Do you know how to use Twitter to send the right message to the right audience at the right time— without making a mistake?
My great Aunt Agnes used to say, “Don’t’ say anything in public that you wouldn’t want others to hear—especially on Twitter.” How right she is! How disastrous would it be if you sent a private Tweet only meant to be seen by your close friend or business associate, but you blasted it to 10,000 followers? It’s happened before with Weinergate and Farvegate. They are Twitter disasters that are hard to forget!
There is a specific type of Tweet for every type of communication need. You can tweet to message to the world or to an individual. Like a conversation, a Tweet can be either very public or very private. You need to understand the business rules of ‘Twitter language’ to make sure your intended audience is the actual audience that sees your message!
With 70% of decision makers making some level of a sales decision before connecting with a sales organization (reported by Forrester) and 75% of decision makers using social media as part of their buying process, it makes sense for you to understand how to use Twitter to be a part of that conversation.
There are different ways to connect with your contacts. Some of the ways are more private than others. I have found that the misunderstanding of ‘how it all works’ keeps many from comfortably using Twitter. I want to set that record straight, whether you are a small business reaching out to a customer or a software sales executive trying connect with a prospect, on how to use Twitter to reach your contacts with no fear of making a mistake.
How To Use Twitter So You Can Avoid Sending Embarrassing Tweets
1. How To Tweet Regular Tweets
A regular Tweet, which is directed to everyone, is a great way to reach many with curated content and thought leadership. A regular Tweet sends a message to the entire Twitter population with no intended recipient other than your followers and the extended group that might find your message if they search or follow a hashtag or set of keywords. Sending a Tweet is the equivalent of writing a blog post or a letter to the editor. A specific contact might see it, but it is not likely.
2. How To Use Twitter Mention Tweets
A Mention reaches your contact in their timeline if they follow you, or in their Mentions & Interaction tabs if they don’t follow you. Others can see any Mention, so make sure you are using this feature for public reasons! A Mention is not meant to incite a response from your contact, rather it should be used to get on their radar. A Mention references a contact by placing their Twitter handle (e.g., @GerryMoran) within the Tweet in any place other than the beginning.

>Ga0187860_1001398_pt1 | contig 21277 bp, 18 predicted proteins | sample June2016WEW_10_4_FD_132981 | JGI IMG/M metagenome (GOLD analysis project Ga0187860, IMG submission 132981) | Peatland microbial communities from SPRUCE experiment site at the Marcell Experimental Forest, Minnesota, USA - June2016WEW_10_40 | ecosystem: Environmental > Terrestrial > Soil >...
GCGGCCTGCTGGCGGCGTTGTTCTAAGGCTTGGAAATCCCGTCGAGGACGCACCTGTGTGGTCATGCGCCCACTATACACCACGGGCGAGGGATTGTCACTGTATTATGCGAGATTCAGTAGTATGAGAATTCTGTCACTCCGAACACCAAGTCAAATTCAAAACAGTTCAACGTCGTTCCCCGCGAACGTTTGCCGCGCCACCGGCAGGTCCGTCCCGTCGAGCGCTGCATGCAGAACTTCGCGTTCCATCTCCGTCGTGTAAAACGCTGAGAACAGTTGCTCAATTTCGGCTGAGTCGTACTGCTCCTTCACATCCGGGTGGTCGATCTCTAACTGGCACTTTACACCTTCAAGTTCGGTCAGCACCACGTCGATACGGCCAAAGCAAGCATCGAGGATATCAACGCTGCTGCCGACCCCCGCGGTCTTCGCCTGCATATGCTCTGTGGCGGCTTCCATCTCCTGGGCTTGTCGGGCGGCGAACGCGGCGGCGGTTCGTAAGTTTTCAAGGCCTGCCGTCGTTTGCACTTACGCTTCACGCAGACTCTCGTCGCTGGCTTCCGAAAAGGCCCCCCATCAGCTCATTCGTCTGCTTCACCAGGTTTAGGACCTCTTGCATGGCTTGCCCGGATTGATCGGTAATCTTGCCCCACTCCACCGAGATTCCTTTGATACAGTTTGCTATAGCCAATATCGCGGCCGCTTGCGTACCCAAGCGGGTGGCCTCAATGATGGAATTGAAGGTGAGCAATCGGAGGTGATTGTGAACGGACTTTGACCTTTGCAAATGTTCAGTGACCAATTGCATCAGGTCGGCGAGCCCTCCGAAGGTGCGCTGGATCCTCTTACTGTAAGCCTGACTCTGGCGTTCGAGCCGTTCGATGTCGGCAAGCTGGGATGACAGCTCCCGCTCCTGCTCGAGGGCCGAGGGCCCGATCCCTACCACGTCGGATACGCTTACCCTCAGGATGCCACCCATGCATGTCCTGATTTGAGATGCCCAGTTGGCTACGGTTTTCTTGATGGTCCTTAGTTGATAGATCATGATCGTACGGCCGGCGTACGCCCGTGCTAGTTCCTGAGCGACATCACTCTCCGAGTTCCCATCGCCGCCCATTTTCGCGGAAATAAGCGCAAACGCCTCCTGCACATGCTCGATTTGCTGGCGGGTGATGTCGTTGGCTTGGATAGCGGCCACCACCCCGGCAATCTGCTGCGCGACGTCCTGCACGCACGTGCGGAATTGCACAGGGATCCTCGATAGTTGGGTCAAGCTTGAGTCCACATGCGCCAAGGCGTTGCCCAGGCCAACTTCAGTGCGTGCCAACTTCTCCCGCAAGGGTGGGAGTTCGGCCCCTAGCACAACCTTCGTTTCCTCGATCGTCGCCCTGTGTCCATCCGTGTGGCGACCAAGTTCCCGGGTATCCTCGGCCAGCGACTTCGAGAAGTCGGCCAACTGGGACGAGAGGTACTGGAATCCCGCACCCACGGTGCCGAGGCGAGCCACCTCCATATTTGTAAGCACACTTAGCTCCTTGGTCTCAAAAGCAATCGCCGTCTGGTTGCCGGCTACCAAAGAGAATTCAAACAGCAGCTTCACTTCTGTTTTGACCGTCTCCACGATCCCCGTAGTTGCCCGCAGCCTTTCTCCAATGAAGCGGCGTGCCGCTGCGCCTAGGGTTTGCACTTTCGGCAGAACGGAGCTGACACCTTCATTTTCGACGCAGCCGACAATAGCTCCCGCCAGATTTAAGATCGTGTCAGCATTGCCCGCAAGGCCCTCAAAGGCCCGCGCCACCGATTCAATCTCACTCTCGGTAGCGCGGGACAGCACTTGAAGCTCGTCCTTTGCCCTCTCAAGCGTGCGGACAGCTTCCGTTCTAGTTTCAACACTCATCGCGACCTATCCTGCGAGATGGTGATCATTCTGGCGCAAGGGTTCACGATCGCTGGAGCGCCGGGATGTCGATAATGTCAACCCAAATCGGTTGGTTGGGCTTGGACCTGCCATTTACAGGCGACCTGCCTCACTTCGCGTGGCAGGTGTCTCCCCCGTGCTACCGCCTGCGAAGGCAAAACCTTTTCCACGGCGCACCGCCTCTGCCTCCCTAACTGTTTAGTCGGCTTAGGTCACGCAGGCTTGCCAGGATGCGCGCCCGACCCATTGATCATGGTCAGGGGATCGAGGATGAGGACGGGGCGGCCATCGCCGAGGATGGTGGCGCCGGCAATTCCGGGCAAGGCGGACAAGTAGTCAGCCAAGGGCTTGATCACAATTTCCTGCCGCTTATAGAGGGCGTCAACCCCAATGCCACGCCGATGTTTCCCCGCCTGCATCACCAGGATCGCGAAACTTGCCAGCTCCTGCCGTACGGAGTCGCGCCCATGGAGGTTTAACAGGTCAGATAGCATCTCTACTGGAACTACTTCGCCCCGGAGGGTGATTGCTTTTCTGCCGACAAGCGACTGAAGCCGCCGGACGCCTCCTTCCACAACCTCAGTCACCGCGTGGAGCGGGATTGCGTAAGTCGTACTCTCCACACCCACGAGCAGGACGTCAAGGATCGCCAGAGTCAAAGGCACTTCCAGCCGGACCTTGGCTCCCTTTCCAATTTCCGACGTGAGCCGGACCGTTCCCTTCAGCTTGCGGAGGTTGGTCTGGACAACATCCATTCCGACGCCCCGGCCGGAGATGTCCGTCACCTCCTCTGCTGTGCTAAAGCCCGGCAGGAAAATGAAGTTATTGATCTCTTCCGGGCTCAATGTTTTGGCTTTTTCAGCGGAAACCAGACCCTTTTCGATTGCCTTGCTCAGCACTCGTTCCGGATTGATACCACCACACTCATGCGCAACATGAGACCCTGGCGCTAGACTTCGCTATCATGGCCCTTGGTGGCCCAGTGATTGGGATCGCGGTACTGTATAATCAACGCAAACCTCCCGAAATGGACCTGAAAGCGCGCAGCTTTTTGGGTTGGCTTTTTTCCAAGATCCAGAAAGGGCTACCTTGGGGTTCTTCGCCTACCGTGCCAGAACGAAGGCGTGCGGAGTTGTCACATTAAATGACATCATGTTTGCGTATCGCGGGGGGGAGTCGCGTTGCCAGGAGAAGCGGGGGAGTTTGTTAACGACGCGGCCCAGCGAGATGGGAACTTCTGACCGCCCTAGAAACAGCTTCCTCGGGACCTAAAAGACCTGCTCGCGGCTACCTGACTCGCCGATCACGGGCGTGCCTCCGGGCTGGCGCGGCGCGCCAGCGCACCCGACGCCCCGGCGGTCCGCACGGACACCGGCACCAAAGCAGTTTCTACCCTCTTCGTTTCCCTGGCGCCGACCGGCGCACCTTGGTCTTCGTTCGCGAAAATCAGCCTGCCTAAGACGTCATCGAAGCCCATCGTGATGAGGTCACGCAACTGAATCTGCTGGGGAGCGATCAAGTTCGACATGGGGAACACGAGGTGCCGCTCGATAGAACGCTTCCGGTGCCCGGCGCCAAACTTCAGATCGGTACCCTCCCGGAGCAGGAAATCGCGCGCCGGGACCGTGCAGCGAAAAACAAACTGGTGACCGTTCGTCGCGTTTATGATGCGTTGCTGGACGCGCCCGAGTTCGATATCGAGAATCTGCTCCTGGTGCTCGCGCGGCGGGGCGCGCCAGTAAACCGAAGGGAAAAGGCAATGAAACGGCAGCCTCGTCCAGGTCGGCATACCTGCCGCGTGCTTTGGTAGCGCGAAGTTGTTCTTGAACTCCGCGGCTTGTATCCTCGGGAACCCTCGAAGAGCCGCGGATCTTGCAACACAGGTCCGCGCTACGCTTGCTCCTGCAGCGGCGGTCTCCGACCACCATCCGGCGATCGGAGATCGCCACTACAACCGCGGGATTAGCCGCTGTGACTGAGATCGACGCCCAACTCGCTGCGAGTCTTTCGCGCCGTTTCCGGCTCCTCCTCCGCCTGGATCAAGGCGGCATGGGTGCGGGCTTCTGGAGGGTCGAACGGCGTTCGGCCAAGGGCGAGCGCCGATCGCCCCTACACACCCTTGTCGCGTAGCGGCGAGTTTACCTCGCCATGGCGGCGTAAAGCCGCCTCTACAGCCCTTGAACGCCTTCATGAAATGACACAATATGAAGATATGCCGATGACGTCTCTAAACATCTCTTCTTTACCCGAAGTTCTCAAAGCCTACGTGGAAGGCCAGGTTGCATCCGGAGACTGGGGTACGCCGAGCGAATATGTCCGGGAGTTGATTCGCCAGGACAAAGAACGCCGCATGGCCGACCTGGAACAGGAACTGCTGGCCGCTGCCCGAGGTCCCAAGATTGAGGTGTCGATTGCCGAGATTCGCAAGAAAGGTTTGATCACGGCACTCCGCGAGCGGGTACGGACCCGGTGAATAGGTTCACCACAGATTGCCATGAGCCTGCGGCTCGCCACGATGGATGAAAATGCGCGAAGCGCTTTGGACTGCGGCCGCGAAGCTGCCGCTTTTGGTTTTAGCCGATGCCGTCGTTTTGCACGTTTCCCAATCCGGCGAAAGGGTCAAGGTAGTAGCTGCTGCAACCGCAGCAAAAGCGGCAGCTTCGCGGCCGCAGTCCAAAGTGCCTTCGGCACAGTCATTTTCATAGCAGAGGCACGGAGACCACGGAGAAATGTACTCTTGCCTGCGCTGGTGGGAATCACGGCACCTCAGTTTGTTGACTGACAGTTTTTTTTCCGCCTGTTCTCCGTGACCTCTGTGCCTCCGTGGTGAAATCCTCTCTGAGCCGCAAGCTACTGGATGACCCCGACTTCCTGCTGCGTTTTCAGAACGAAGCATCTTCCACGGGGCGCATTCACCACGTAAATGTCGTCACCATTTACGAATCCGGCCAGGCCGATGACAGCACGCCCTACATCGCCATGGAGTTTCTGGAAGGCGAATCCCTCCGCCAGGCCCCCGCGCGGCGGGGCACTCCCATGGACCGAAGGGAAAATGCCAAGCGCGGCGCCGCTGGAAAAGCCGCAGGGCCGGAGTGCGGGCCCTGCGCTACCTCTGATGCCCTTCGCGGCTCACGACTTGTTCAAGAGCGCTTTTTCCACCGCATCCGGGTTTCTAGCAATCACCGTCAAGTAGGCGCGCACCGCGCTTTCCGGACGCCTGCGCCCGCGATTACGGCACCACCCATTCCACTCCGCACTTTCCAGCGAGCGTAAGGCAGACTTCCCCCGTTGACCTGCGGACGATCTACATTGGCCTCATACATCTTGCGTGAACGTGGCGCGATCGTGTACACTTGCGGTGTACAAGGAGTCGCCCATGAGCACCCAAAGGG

3. How To Tweet Replies
A Reply is a public message that helps you to get the attention of your contact by placing their Twitter handle at the beginning of the Tweet. A Reply either directs an action (e.g., ask a question) or makes a statement that might cause a response. Your contact will see your Reply Tweet in their Mentions and Interactions tabs on the Connect page if they do not follow you. If they follow you, then your Reply will show up on your Twitter timeline. Your followers and those followers that follow your contact will see your Reply Tweet. People can also see your Tweet if they search your contact’s Twitter handle. Sending a Reply is the equivalent of commenting on someone’s blog post or in an open community post.
4. How To Use Twitter To Send A Direct Message
A Direct Message is a private Tweet between you and your contact. Send a DM to deliver private message to start a private conversation with a contact. A Direct Message will be placed in your message box (see the icon that looks like an envelope). You must both follow each other to send a DM. DM is the equivalent of sending an email or an instant message (IM), where no one else can see your message. You send a Direct Message by adding a “d” in front of your contact’s Twitter handle, without the “@” (e.g., d GerryMoran). You can also send a direct message by using Twitter’s Direct Message feature. Make sure to let your contact know that they need to reply back with a DM instead of a Reply. If they reply with a Reply, then more than just you will see their message.
Do you have an interesting story to share of how you use Twitter’s messaging features to carry on a conversation? If so, please comment below. Or, contact me at firstname.lastname@example.org.
Remember my great Aunt Agnes’ advice before you hit that reply button when you respond to a direct message or when you ask someone out on a date with a Reply instead of a DM. Good luck with using Twitter as your new business communication tool.